Six Months Special Financing

All You Need to Know About Heart Valve Disease

All You Need to Know About Heart Valve Disease

Basics about Heart Valves

The heart has four chambers: two lower chambers (ventricles) and two upper chambers (atria). Blood travels through a valve as it exits each section of the heart.

Valves prevent the backflow of blood. They act as one-way blood inflows on one side of a ventricle and one-way blood outflows on the other. The four heart valves include the following:

TRICUSPID VALVE: Situated between the right atrium and right ventricle.

PULMONARY VALVE: Situated between the right ventricle and the pulmonary artery.

MITRAL VALVE: Situated between the left atrium and the left ventricle.

AORTIC VALVE: Situated between the left ventricle and the aorta.

Functioning Of Heart Valves

The valves open and close as the heart muscle contracts and relaxes, allowing blood to flow inside the ventricles and off to the rest of the body at alternating times.

Next, we will show you a step-by-step explanation of the blood flow through the heart.

The left and right atria contract once they fill with blood, opening the mitral and tricuspid valves and then pumping blood into the ventricles.

The left and right ventricles come into contact, closing the mitral and tricuspid valves and preventing the backflow of blood. Simultaneously, the aortic and pulmonary valves open to allow blood to pump out of the heart.

The left and right ventricles relax – first, the aortic and pulmonary valves close, preventing blood from flowing backward into the heart. Then, the mitral and tricuspid valves open to allow forward blood flow into the heart to fill the ventricles again.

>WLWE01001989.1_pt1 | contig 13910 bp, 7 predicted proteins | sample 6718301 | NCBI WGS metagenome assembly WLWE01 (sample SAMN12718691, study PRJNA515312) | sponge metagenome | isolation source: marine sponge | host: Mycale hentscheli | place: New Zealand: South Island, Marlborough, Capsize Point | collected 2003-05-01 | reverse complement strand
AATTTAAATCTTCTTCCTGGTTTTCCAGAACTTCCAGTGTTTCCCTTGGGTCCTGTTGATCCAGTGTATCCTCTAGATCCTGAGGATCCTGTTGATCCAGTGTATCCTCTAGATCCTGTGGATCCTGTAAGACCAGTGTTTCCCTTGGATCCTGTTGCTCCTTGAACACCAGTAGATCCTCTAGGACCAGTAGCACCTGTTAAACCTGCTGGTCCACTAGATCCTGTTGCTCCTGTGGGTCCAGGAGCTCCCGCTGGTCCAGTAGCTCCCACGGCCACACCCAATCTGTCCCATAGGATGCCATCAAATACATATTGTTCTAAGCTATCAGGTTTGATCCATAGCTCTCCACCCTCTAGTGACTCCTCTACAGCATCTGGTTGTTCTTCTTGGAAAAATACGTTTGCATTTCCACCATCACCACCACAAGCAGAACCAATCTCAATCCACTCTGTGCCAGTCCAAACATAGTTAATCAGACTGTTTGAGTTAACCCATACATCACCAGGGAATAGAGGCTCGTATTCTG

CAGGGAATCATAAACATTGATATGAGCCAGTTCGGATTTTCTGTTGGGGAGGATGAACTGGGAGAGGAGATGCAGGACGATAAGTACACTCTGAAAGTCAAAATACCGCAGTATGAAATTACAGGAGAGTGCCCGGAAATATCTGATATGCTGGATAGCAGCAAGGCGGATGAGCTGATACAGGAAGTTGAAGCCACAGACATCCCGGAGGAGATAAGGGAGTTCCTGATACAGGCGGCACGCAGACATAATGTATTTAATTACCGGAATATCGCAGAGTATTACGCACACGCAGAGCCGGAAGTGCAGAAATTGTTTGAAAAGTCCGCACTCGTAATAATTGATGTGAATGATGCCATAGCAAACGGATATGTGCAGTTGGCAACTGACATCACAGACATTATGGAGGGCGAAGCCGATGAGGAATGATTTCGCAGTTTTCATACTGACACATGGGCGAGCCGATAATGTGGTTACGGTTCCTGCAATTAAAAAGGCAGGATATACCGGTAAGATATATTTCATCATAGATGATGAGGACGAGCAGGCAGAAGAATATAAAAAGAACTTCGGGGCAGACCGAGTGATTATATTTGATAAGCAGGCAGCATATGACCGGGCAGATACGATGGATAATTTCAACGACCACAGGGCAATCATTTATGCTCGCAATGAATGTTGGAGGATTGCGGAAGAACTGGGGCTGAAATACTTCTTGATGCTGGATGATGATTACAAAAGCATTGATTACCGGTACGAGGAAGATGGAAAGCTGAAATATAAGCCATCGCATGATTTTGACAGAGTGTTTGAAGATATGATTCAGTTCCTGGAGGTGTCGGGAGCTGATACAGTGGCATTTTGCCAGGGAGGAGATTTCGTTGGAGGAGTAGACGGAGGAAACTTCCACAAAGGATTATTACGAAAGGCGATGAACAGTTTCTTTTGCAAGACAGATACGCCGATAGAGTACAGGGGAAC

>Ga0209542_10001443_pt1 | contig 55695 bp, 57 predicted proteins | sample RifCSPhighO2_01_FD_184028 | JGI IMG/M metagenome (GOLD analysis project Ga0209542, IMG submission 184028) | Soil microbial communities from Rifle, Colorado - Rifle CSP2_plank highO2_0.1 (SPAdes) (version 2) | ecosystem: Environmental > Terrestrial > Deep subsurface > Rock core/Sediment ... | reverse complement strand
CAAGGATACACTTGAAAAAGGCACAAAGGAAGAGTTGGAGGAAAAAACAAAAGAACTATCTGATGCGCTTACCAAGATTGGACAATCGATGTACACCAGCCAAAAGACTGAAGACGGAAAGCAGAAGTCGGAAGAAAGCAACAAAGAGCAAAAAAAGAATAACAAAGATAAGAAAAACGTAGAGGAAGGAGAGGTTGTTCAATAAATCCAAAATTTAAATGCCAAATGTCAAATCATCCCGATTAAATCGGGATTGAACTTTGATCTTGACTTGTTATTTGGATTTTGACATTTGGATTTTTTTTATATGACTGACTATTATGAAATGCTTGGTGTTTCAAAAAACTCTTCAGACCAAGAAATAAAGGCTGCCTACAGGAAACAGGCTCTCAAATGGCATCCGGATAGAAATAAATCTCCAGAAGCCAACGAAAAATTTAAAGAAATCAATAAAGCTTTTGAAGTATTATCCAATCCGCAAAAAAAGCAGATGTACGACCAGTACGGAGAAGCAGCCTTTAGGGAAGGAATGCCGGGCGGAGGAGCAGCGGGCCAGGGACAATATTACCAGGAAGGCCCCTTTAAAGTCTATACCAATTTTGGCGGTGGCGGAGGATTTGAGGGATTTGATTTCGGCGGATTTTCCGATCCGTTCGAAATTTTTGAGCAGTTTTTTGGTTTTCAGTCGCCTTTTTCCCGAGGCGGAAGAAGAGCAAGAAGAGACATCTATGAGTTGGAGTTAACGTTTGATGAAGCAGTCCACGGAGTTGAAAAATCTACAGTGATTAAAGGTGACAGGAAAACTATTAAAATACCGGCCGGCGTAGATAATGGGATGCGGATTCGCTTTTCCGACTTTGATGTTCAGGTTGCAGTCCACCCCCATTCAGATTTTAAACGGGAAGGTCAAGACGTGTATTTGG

Heart Valve Diseases

There are different kinds of heart valve disease, and more than one valve may be affected. The types of heart valve diseases include the following:


With valvular stenosis, the tissues that form the valve leaflets become stiffer, which narrows the valve opening and reduces the amount of blood that can flow through the valve. Mild narrowing may not reduce the overall function of your heart.

However, the valve can become so narrowed (stenosis) that it reduces the function of your heart, causes your heart to pump harder, and puts it under stress. Therefore, the rest of your body may not get sufficient flow.


Valve regurgitation (leaky valve, incompetence, insufficiency) occurs when the leaflets do not close completely, allowing blood to leak backward through the valve.

The heart must pump harder to compensate for backward or regurgitant flow, and the rest of the body may receive less blood flow.

When you have mitral valve prolapse, you may experience reflux, a common problem in which the valve flaps back up into the left atrium when the heart beats.


Valvular atresia occurs when a heart valve does not form correctly before birth. Usually, physicians diagnose this condition very early in infancy.